BOYLE v. WEISS
461 Mass. 519 (2012)
ROBERTA A. BOYLE
STEVEN WEISS, trustee in bankruptcy.
Supreme Judicial Court of Massachusetts, Suffolk.
November 7, 2011.
February 16, 2012.
Present: IRELAND, C.J., SPINA, CORDY, BOTSFORD, GANTS, DUFFLY, & LENK, JJ.
In a proceeding under Chapter 7 of the United States Bankruptcy Code currently pending in the United States Bankruptcy Court for the District of Massachusetts, a question has arisen concerning the application of the Commonwealth's homestead protection statute, G. L. c. 188, § 1, as amended through St. 2004, c. 218, to a beneficiary of a trust. Finding no controlling precedent in our decisions, the Bankruptcy Court judge certified the following question to this court pursuant to S.J.C. Rule 1:03, as appearing in 382 Mass. 700 (1981):
"May the holder of a beneficial interest in a trust which holds title to real estate and attendant dwelling in which such beneficiary resides acquire an estate of homestead in said land and building under G. L. c. 188, § 1?"1
Confining our answer to the 2004 version of the homestead statute,2 we answer the certified question in the negative.
1. Background. The facts are undisputed. On July 16, 1990, Robert and Janet Boyle conveyed a property on Westview Road in Lowell, Massachusetts (Lowell property), consisting of land and a house, to one of their daughters, Maria A. Boyle, as trustee of the Westview Realty Trust (trust). The trust was established that same day under a declaration of trust filed and recorded in the Middlesex north district registry of deeds (registry). Robert Boyle and another daughter, the plaintiff Roberta Boyle (debtor), each hold fifty per cent of the beneficial interest in the trust. Robert Boyle succeeded Maria Boyle as trustee of the trust on May 22, 2009. The trust instrument does not reference the Lowell property or any other specific real estate, but it does give the trustee "full power and authority ... to buy, deal in and manage real estate." The trust does not contain a spendthrift provision that would bar alienation of a beneficiary's interest to satisfy claims of creditors.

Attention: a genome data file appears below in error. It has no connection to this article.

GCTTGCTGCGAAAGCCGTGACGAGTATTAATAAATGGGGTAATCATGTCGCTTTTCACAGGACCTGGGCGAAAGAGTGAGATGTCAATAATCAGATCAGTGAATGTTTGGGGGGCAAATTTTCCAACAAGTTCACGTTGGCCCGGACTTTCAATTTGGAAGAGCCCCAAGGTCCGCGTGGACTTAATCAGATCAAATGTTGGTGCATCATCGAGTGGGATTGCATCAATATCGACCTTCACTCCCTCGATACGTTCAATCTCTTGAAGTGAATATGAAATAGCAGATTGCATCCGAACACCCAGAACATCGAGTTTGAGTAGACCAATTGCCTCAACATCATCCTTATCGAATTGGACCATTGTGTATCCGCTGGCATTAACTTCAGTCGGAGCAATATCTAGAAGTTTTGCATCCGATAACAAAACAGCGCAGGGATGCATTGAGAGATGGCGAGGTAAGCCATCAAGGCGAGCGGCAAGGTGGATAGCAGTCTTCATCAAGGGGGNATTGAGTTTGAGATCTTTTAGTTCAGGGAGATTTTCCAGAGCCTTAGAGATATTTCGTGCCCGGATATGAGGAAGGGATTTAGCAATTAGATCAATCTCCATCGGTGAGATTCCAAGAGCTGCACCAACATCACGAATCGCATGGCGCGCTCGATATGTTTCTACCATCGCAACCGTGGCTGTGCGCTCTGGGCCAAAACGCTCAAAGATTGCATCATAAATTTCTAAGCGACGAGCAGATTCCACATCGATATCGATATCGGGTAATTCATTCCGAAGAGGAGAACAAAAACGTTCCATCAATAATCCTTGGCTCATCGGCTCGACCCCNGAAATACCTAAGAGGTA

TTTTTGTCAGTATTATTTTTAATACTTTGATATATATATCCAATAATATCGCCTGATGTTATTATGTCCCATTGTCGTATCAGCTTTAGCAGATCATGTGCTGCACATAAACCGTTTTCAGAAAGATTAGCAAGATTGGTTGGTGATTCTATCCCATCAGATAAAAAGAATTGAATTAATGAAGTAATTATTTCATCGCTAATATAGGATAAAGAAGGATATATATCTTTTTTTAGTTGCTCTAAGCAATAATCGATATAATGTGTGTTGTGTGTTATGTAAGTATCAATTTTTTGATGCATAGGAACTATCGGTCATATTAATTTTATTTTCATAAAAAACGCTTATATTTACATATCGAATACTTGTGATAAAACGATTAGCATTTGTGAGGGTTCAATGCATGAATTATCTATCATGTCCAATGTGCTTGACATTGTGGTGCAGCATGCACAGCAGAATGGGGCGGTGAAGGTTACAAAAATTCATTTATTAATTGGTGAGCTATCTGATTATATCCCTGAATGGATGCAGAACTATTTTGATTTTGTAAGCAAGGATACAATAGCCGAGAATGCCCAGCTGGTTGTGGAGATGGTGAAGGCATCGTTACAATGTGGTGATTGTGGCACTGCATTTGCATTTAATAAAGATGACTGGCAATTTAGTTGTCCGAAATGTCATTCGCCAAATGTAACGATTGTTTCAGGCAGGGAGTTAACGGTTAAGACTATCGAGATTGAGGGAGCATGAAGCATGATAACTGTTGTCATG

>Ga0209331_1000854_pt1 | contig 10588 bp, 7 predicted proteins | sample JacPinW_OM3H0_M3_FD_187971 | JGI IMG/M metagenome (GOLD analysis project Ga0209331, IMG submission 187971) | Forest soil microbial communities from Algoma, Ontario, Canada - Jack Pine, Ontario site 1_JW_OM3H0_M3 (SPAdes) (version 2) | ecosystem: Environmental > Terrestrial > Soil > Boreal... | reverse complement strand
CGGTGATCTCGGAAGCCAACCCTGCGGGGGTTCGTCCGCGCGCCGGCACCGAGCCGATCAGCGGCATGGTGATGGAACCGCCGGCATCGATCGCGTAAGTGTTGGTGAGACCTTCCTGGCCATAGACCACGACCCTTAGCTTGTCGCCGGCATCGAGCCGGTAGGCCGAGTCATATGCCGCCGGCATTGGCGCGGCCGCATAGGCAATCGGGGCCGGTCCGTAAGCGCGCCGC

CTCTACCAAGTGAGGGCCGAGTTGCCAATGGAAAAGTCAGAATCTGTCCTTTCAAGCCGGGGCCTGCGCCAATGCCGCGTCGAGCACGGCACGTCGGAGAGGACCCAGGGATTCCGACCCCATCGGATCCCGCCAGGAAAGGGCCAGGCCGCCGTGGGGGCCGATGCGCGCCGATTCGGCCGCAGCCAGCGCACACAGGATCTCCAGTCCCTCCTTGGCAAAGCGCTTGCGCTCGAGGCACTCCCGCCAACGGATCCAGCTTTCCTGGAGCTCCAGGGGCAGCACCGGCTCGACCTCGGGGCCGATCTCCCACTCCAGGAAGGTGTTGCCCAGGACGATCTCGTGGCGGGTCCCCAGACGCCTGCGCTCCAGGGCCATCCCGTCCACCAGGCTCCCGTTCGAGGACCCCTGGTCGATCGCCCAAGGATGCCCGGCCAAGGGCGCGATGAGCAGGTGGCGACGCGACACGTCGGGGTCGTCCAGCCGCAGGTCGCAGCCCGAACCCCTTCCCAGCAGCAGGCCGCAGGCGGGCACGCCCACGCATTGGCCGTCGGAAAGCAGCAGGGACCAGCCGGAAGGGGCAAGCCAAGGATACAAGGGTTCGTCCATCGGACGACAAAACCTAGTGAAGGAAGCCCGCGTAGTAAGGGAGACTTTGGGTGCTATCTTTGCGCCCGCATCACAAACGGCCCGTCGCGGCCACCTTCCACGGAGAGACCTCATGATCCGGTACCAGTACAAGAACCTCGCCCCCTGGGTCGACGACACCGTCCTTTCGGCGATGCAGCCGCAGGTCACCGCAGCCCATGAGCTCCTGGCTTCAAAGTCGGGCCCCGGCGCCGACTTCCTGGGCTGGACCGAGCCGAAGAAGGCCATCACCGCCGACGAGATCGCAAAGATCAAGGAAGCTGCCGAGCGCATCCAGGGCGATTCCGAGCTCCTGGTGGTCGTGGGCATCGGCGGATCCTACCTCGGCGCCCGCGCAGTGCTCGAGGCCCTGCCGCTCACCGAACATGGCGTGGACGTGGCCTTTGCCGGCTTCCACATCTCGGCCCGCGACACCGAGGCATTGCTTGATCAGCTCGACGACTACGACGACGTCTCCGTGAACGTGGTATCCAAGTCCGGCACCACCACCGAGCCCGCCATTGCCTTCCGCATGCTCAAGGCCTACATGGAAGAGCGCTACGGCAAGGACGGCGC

At all relevant times the debtor has lived in the house located on the Lowell property, apparently as a tenant at will of the trust3; it is her residence. On February 26, 2010, the debtor caused to be recorded in the registry a declaration of homestead in the Lowell property. Four days later, on March 2, she filed a voluntary petition for relief under Chapter 7 of the United States Bankruptcy Code, 11 U.S.C. §§ 301 et seq. (2006). Pursuant to 11 U.S.C. § 522(b)(3), in Schedule C of her bankruptcy filing, the debtor claimed an exemption for her "[b]eneficial interest in The Westview Realty Trust, which holds title to real property used as the [d]ebtor's [r]esidence." The bankruptcy trustee objected to the debtor's claim of the exemption, arguing that under Massachusetts law a trust beneficiary residing in property owned by the trust may not acquire a homestead estate. Thereafter, the Bankruptcy Court judge certified to this court the question quoted above.
2. Discussion. a. Homestead statute: 2004 act. The validity of the debtor's homestead declaration must be resolved under G. L. c. 188, § 1, as amended through St. 2004, c. 218 (2004 act), the version of the homestead statute in effect when she recorded her declaration. See Dwyer v. Cempellin, 424 Mass. 26, 29 (1996) (Dwyer). Section 1 of the 2004 act provided in relevant part: